A mysterious quartz cranium

Print Article

  • A close-up of the skull that will be at the Holistic Festival on May 19 in Spokane Valley. (Courtesy Photo)

  • 1

    Bill Homann is pictured with the skull he has been the keeper of since 2007. (Courtesy Photo)

  • A close-up of the skull that will be at the Holistic Festival on May 19 in Spokane Valley. (Courtesy Photo)

  • 1

    Bill Homann is pictured with the skull he has been the keeper of since 2007. (Courtesy Photo)

Indiana Jones once found a crystal skull, but on Saturday, May 19, you can see one without raiding an ancient tomb.

The Mitchell-Hedges crystal skull is regarded by some as a sacred artifact with connections to legend and history.

“It’s ingrained in the Mayan religion, and they see it as a powerful force,” said Bill Homann, keeper of the skull. “They have a great respect and reverence for it. When you’re around it, you feel that something is there. It’s something you have to see… you can’t quite put it in words.”

Homann will present the skull as part of a 90-minute lecture on the legend and its spiritual significance at the Holistic Festival, held 10 a.m. to 6 p.m. Saturday, May 19 at CenterPlace at Mirabeau Point Park in the Spokane Valley.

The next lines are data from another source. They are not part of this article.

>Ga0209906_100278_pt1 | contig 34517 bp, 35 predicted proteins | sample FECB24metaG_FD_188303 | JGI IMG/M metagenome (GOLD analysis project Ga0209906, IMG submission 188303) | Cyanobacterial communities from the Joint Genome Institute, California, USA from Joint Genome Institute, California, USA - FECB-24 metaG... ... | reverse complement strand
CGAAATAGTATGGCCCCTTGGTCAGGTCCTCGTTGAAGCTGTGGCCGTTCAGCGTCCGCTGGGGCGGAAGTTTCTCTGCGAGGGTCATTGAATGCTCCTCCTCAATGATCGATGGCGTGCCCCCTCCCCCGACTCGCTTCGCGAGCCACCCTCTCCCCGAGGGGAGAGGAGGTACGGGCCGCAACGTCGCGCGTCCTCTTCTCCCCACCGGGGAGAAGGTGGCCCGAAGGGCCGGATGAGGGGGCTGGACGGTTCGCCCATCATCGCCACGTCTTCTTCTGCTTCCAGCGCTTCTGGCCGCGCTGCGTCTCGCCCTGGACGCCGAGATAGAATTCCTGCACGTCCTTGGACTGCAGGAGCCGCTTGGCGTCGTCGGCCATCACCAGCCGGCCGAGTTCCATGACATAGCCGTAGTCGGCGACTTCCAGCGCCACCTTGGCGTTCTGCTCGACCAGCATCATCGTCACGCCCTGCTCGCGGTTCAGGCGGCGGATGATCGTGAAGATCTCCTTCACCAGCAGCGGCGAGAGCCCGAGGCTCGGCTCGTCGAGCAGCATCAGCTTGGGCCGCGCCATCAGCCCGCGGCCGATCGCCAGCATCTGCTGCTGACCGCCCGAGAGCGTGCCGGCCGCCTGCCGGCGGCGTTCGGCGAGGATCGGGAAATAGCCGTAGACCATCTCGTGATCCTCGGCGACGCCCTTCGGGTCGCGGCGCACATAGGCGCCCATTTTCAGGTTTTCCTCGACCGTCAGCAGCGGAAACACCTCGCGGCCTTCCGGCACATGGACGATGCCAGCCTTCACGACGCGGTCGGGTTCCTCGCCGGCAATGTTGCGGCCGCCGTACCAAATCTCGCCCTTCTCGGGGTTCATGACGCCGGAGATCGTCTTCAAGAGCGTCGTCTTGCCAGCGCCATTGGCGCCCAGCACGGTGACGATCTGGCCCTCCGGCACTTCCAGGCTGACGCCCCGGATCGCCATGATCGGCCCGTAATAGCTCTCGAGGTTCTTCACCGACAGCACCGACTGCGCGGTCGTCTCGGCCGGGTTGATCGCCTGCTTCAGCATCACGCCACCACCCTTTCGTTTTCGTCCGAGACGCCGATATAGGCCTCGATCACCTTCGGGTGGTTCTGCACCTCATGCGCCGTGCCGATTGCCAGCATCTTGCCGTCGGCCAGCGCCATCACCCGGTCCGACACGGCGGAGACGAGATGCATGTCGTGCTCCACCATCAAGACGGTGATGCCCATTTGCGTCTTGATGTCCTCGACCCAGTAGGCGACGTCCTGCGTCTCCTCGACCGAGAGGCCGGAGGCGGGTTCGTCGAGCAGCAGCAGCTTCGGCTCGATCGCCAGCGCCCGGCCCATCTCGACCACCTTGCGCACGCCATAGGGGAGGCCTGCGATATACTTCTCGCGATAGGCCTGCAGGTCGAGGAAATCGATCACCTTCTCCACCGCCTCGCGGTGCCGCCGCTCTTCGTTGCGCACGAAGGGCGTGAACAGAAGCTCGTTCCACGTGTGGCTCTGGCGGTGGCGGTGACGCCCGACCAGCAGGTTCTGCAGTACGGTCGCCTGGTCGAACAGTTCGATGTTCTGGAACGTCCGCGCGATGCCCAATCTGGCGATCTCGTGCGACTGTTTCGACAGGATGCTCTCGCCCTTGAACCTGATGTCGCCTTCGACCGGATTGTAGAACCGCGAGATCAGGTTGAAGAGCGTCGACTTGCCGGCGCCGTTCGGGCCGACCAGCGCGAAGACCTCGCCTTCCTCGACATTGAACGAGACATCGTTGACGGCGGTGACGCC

As told by Homann, the crystal skull was discovered in Belize in 1923 by Anna Mitchell-Hedges, adopted daughter of British adventurer F.A. Mitchell-Hedges. Homann was a close friend of Anna’s in her final years, before becoming the caretaker of the artifact after her death in 2007.

Homann has subsequently appeared on a number of documentaries and television specials about crystal skulls, including documented expeditions to other potential crystal skull sites. He was even a special guest at the Cannes, France screening of “Indiana Jones and the Kingdom of the Crystal Skull,” which drew inspiration from the artifact and the supernatural legends associated with it.

His main focus, however, has been to travel the country and share the experience of what he believes happens when people get near the skull.

“There was a number of years where I took it out of the limelight, but I feel like it’s my purpose to go around and let people see it… I’ve been trying to carry on with what I feel like (Anna) was trying to do with it. She didn’t want it to be stored in a museum,” Homann said.

The Mitchell-Hedges skull is known for the clarity of its quartz and its detachable jaw. Part of its notoriety is the idea that it was carved against the natural axis of the quartz and that no marks of metal tools are apparent in the piece. However, some researchers debate the origins, believing the skull was created much later in history and holds no direct association with the Mayan culture.

Homann believes the artifact dates back to ancient times and that crystal skulls serve as spirit guides found by the people who discover and keep them. He considers it the “Skull of Love,” though suggests it can serve different functions for different people.

“With the skull, it’s never boring. All the stuff I’ve been through in the last 10 years is pretty mind-boggling,” he said.